ISSN: 1309-8780
e-ISSN: 2822-3985

Şevket Dönmez1, Mona Saba2

1İstanbul Üniversitesi, Edebiyat Fakültesi, Arkeoloji Bölümü Protohistorya ve Önasya Arkeolojisi Anabilim Dalı, İstanbul/TÜRKİYE
2İstanbul Üniversitesi, Edebiyat Fakültesi, Arkeoloji Bölümü Protohistorya ve Önasya Arkeolojisi Anabilim Dalı, İstanbul/ TÜRKİYE

Keywords: Achaemenid, Fire Cult, Iron Age, Oluz Höyük, Temple.


The excavations in Oluz Höyük, located 25 kilometers from Amasya city center in North-Central Anatolia, continuing since 2007 have completed their 16th year, in which ten settlements that have been unearthed from the Chalcolithic Period to the Middle Ages revealed that this important center has a religious structure in each layer. While the remains of burnt seeds found in the layers that witnessed the collapse of the Hittite Great Kingdom and which can be considered as evidence of religious rituals, and the Kubaba Altar, which constituted the center of the Phrygian Period settlement, signifies the religious findings of the early period of the site. With its archaeological evidence Oluz Höyük emerged as an important religious center in the period when Anatolia came under the rule of the Achaemenid (Persian) Empire.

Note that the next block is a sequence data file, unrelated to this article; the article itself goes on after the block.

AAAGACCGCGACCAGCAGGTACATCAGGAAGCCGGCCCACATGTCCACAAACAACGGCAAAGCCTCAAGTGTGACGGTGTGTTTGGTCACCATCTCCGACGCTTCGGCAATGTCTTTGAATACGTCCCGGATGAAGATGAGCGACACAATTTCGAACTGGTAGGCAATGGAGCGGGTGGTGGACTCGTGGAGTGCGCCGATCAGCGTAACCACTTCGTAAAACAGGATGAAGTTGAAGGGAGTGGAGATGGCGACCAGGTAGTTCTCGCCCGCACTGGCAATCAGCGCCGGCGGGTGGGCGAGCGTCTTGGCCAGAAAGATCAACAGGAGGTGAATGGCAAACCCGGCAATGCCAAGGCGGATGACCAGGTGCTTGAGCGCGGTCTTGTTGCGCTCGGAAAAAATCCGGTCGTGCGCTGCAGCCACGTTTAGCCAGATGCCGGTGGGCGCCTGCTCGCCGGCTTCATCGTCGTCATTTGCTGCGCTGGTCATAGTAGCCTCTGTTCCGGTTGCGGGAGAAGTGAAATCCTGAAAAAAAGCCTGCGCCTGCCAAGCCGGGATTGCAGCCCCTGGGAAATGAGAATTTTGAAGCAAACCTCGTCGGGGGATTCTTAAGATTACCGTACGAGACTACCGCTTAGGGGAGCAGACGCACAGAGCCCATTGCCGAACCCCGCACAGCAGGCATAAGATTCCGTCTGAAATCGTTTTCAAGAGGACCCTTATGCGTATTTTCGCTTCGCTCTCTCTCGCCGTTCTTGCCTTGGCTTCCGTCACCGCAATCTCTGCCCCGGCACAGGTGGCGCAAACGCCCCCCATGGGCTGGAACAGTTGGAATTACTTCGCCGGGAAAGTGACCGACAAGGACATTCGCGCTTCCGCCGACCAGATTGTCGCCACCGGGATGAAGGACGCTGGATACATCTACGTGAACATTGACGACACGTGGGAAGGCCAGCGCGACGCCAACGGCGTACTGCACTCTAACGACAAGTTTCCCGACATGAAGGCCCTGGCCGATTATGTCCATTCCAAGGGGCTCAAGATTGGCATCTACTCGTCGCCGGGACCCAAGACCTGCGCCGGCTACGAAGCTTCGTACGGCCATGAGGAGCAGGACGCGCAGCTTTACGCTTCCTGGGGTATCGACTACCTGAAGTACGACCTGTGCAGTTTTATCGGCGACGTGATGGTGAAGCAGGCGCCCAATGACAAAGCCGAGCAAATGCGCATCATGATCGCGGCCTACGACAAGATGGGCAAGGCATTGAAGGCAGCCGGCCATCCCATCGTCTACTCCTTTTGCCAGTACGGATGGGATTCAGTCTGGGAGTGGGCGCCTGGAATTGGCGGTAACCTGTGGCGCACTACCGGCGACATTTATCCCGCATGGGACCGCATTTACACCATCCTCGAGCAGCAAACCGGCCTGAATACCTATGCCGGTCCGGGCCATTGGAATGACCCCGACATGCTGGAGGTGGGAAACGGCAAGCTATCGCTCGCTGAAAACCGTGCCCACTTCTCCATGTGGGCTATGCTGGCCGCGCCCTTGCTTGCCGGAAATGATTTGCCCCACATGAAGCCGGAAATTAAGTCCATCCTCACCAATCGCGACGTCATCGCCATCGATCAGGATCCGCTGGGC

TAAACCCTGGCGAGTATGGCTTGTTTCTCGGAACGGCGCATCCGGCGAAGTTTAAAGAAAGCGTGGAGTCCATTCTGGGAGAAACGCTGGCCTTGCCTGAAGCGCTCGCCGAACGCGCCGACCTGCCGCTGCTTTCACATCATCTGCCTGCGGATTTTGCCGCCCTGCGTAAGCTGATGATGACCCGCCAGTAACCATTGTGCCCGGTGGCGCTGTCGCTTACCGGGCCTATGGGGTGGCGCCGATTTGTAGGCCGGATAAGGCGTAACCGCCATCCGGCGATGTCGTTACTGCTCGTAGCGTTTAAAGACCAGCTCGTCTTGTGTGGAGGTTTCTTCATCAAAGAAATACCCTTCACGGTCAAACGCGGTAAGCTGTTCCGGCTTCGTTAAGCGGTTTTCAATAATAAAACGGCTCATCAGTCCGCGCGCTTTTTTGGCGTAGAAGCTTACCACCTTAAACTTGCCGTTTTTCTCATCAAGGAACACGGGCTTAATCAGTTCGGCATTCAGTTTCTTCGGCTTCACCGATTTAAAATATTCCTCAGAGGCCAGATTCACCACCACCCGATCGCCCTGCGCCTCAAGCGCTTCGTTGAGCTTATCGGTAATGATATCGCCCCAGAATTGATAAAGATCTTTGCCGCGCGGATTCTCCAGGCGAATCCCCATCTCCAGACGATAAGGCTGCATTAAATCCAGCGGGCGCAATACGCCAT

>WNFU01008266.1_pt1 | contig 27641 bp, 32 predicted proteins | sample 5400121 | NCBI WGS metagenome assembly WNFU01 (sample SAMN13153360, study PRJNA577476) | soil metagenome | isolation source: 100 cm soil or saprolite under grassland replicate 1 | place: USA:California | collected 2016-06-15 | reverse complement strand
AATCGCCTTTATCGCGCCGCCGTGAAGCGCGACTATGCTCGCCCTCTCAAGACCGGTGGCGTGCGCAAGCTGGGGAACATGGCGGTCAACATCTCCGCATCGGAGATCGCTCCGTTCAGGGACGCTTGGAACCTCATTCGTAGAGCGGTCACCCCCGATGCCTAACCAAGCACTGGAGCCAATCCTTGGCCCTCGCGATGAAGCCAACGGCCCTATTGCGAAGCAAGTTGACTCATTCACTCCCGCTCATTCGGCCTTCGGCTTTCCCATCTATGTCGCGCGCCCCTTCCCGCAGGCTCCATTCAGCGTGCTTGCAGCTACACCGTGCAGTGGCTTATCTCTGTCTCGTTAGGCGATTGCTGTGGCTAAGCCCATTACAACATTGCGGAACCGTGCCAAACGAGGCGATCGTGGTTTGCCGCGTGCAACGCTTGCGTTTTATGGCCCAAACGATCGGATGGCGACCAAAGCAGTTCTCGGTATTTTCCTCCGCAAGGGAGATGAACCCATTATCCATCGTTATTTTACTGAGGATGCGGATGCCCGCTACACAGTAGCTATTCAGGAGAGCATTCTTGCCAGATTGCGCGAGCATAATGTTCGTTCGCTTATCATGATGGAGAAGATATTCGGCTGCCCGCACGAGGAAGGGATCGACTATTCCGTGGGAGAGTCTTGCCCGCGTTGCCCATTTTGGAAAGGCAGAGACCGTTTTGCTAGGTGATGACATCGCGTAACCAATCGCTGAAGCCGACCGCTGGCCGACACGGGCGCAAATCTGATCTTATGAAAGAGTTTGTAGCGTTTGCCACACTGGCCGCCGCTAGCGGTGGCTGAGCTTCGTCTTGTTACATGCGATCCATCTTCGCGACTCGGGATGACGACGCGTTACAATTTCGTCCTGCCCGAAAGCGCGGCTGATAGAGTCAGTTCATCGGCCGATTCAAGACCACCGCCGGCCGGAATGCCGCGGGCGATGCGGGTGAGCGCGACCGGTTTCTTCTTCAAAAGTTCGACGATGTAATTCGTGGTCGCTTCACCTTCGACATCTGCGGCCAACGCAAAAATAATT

It is observed that important and unique archaeological findings dating to the Achaemenid (Persian) layers in the 2B Architectural Layer (450-300 BC) point to Archaic Monotheism in Oluz Höyük, where a class of Persian origin who venerated the sacred fire as a singular point of worship and eschewed the idols of deities in their beliefs were settled. Dating to this period and in the same architectural layer, architectural evidence indicating the presence of this Archaic Monotheism are uncovered. This article argues this architectural evidence in the form of Atashkadeh where the sacred fire burns and the Hall of Worship where the believers honored their rituals and their co-relation in space and function. This new religious architecture emerged in the Anatolian geography with a new belief system in the Iron Age. It can be thought that the concept of sacred structure started in Persians and Anatolia with the Oluz Höyük 2D Architectural Layer temple. The subject of the article is the Sanctuary, the Worship Hall, and the Persian Road that brought these structures together, which were constructed by this group mentioned in the 2B Architectural Layer of Oluz Höyük.